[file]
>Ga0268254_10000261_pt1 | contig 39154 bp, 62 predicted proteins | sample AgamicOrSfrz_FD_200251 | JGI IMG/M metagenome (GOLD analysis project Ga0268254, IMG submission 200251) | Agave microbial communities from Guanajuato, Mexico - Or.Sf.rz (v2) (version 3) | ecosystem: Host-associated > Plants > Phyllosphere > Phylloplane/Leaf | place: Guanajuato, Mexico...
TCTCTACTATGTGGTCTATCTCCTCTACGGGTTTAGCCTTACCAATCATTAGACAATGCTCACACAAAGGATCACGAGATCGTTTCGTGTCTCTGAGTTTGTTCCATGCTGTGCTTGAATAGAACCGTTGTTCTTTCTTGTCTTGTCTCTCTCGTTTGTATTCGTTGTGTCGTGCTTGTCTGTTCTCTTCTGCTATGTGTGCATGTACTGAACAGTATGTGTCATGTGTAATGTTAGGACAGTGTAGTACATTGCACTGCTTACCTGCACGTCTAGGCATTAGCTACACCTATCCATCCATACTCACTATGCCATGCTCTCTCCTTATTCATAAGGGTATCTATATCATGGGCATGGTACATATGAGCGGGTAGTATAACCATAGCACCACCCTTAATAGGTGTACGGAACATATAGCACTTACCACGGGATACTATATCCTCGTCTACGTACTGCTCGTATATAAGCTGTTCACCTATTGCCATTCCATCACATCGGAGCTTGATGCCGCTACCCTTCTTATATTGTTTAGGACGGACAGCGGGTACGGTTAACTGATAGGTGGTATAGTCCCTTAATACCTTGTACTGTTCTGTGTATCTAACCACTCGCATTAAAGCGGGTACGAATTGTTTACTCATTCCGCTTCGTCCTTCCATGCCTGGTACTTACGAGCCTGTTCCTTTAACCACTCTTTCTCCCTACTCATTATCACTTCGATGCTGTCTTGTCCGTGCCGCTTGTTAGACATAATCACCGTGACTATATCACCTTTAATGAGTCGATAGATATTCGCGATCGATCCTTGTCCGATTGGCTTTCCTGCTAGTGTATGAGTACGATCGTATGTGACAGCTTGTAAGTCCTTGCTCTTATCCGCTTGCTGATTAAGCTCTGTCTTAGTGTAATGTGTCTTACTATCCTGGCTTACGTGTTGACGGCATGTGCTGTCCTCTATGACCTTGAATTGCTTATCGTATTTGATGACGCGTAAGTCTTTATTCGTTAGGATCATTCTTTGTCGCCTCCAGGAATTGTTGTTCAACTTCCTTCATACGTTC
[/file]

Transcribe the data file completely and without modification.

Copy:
>Ga0268254_10000261_pt1 | contig 39154 bp, 62 predicted proteins | sample AgamicOrSfrz_FD_200251 | JGI IMG/M metagenome (GOLD analysis project Ga0268254, IMG submission 200251) | Agave microbial communities from Guanajuato, Mexico - Or.Sf.rz (v2) (version 3) | ecosystem: Host-associated > Plants > Phyllosphere > Phylloplane/Leaf | place: Guanajuato, Mexico...
TCTCTACTATGTGGTCTATCTCCTCTACGGGTTTAGCCTTACCAATCATTAGACAATGCTCACACAAAGGATCACGAGATCGTTTCGTGTCTCTGAGTTTGTTCCATGCTGTGCTTGAATAGAACCGTTGTTCTTTCTTGTCTTGTCTCTCTCGTTTGTATTCGTTGTGTCGTGCTTGTCTGTTCTCTTCTGCTATGTGTGCATGTACTGAACAGTATGTGTCATGTGTAATGTTAGGACAGTGTAGTACATTGCACTGCTTACCTGCACGTCTAGGCATTAGCTACACCTATCCATCCATACTCACTATGCCATGCTCTCTCCTTATTCATAAGGGTATCTATATCATGGGCATGGTACATATGAGCGGGTAGTATAACCATAGCACCACCCTTAATAGGTGTACGGAACATATAGCACTTACCACGGGATACTATATCCTCGTCTACGTACTGCTCGTATATAAGCTGTTCACCTATTGCCATTCCATCACATCGGAGCTTGATGCCGCTACCCTTCTTATATTGTTTAGGACGGACAGCGGGTACGGTTAACTGATAGGTGGTATAGTCCCTTAATACCTTGTACTGTTCTGTGTATCTAACCACTCGCATTAAAGCGGGTACGAATTGTTTACTCATTCCGCTTCGTCCTTCCATGCCTGGTACTTACGAGCCTGTTCCTTTAACCACTCTTTCTCCCTACTCATTATCACTTCGATGCTGTCTTGTCCGTGCCGCTTGTTAGACATAATCACCGTGACTATATCACCTTTAATGAGTCGATAGATATTCGCGATCGATCCTTGTCCGATTGGCTTTCCTGCTAGTGTATGAGTACGATCGTATGTGACAGCTTGTAAGTCCTTGCTCTTATCCGCTTGCTGATTAAGCTCTGTCTTAGTGTAATGTGTCTTACTATCCTGGCTTACGTGTTGACGGCATGTGCTGTCCTCTATGACCTTGAATTGCTTATCGTATTTGATGACGCGTAAGTCTTTATTCGTTAGGATCATTCTTTGTCGCCTCCAGGAATTGTTGTTCAACTTCCTTCATACGTTC